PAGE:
Susan Grossman acknowledges the movement’s failings, but sees more reason for hope than despair.
Elliot N. Dorff argues that numbers don’t dictate the strength of a movement, the power of its ideas do.
Noah Benjamin Bickart of The Jewish Theological Seminary teaches Jews who are passionate about “an egalitarian, halakhic, yet non-fundamentalist Judaism,“ even though they may not call themselves Conservative Jews.
Seven leaders and a historian respond to Daniel Gordis’ “Requiem for a Movement.”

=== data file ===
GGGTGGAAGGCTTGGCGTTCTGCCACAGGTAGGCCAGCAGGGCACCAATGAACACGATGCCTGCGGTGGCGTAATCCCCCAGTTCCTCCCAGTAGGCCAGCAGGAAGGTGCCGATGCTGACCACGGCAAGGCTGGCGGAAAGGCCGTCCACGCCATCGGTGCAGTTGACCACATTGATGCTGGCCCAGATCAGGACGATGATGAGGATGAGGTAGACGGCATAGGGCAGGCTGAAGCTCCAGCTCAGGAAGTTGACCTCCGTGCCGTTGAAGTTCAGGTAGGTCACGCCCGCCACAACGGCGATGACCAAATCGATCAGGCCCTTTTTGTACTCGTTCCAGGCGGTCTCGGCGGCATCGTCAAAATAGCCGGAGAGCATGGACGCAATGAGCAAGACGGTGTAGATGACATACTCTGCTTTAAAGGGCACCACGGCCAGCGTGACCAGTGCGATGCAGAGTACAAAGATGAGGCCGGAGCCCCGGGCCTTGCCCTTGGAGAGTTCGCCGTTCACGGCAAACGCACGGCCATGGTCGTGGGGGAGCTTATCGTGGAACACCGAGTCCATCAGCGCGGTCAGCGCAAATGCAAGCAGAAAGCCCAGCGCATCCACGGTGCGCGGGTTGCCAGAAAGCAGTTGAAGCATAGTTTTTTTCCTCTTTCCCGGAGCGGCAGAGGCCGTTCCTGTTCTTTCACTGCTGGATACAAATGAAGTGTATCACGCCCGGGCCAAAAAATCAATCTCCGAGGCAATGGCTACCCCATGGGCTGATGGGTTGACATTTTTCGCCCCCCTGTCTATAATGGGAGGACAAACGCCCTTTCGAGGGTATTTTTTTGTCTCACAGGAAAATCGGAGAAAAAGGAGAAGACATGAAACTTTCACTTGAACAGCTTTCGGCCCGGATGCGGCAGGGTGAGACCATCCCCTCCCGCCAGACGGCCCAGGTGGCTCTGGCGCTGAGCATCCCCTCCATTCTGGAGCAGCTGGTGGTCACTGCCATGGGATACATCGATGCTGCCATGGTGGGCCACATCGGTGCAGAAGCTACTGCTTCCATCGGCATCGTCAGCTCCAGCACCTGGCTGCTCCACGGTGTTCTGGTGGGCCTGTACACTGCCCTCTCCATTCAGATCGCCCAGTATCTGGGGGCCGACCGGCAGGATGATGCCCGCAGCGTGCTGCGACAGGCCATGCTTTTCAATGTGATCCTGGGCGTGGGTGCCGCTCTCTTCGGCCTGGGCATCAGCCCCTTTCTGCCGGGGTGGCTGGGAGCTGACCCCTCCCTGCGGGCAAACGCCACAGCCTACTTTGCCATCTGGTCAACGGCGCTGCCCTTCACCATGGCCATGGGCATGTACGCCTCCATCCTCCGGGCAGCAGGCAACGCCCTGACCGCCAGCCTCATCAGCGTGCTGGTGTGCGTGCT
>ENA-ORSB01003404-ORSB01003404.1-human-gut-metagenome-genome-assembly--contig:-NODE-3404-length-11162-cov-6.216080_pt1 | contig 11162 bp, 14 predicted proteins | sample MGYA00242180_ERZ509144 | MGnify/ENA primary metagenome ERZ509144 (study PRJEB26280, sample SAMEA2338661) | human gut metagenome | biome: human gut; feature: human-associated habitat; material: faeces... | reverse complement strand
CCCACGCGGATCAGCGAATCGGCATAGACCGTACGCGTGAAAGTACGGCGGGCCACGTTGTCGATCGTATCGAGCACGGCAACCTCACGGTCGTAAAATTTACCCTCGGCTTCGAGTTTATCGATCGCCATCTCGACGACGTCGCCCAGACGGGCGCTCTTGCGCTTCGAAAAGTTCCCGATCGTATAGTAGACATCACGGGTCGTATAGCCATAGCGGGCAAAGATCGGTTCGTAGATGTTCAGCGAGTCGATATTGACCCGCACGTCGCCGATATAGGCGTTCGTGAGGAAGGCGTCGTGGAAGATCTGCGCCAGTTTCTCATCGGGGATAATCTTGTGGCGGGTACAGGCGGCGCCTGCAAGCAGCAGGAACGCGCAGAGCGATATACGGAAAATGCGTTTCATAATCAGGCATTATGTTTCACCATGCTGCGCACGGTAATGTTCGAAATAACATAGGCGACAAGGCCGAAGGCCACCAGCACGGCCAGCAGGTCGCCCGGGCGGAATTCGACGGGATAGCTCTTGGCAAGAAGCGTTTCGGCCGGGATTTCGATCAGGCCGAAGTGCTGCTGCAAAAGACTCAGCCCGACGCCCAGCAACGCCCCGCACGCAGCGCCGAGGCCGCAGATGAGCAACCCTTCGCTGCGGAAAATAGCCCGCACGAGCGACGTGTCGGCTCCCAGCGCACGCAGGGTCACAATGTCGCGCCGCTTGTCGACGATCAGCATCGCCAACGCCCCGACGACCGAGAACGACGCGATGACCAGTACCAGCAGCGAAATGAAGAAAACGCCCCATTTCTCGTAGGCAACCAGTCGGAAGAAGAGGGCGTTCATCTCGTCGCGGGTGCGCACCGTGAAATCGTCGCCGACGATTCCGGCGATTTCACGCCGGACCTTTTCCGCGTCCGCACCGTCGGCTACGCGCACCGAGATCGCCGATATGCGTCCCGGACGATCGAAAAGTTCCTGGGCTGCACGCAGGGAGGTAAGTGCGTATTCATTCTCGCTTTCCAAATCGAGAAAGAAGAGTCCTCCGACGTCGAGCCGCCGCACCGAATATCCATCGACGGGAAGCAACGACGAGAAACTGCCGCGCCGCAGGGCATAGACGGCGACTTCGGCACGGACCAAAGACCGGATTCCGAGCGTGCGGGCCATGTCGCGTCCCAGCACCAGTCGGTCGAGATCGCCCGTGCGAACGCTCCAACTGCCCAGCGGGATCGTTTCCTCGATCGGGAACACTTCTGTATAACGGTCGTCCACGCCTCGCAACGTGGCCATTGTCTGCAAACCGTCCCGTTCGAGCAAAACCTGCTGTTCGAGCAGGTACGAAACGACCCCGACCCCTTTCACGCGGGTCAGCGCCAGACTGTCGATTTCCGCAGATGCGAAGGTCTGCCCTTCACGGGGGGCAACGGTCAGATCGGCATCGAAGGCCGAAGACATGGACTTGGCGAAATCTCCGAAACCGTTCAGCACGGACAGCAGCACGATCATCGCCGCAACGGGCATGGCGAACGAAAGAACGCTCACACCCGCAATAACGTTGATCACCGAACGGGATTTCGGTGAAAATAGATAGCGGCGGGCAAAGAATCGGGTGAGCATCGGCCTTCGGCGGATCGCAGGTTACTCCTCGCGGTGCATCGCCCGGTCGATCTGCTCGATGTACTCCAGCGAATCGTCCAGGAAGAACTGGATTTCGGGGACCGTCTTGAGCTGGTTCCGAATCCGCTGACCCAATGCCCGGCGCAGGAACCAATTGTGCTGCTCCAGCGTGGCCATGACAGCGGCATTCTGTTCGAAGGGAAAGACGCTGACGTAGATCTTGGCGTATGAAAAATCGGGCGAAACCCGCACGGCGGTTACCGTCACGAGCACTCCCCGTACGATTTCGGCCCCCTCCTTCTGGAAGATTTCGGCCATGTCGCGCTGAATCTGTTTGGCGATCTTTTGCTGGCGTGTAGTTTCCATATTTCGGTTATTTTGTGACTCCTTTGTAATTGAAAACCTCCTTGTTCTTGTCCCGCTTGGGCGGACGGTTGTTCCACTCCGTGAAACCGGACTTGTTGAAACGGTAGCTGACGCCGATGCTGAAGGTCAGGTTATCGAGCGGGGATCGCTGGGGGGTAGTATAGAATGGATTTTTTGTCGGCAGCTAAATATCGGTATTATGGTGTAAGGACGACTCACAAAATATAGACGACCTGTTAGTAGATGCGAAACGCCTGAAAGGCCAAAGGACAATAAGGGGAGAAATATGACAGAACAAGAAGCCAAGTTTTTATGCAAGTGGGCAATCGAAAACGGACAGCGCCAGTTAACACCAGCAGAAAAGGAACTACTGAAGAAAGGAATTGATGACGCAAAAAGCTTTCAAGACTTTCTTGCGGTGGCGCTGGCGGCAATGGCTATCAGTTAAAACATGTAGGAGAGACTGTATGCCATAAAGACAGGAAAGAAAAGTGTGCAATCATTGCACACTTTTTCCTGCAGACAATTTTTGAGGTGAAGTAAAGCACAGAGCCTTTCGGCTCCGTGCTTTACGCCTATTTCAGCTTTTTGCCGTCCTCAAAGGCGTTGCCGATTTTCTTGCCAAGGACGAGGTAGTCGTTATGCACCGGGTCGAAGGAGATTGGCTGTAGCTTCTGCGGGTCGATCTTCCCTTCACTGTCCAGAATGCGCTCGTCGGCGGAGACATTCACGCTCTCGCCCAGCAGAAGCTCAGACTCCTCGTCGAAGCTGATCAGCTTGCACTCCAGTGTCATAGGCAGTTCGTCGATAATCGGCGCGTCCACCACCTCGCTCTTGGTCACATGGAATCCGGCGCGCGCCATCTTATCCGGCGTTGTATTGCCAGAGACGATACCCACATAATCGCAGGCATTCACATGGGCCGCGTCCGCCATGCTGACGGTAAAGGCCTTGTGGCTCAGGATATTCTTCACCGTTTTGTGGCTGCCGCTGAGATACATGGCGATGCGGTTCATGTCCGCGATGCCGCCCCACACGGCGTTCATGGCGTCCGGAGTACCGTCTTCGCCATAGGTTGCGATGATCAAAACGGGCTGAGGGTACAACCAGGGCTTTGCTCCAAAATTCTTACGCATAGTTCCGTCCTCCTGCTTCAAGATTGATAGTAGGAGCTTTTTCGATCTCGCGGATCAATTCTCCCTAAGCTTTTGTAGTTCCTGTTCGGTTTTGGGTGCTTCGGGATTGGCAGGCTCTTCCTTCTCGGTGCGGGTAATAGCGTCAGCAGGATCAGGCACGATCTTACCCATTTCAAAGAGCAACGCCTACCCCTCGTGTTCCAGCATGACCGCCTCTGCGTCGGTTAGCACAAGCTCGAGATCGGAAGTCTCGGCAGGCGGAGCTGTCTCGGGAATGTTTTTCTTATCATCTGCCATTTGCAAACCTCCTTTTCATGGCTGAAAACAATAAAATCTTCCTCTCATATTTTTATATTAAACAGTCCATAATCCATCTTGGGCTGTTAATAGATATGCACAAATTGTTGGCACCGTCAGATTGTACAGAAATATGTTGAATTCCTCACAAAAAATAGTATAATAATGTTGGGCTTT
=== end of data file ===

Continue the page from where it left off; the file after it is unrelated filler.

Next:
When I was nineteen, I saw an ad at the UCLA Career Center for a job teaching “Jewish history through drama,” at the Sunday school of a large nearby temple. It was only a couple of hours a week, but it paid maybe four times as much as my job at the Student Store. Needless to say, I hadn’t taught…
Is Renewal a path toward the future or a road away from Judaism?
Shaul Magid lays out a case for "bothering" with Jewish Renewal.
When Fox News' Lauren Green asked Reza Aslan why, as a Muslim, he would write a book about Jesus, he answered that it was his job as an historian of religions—which would have been a good answer, if it had been true.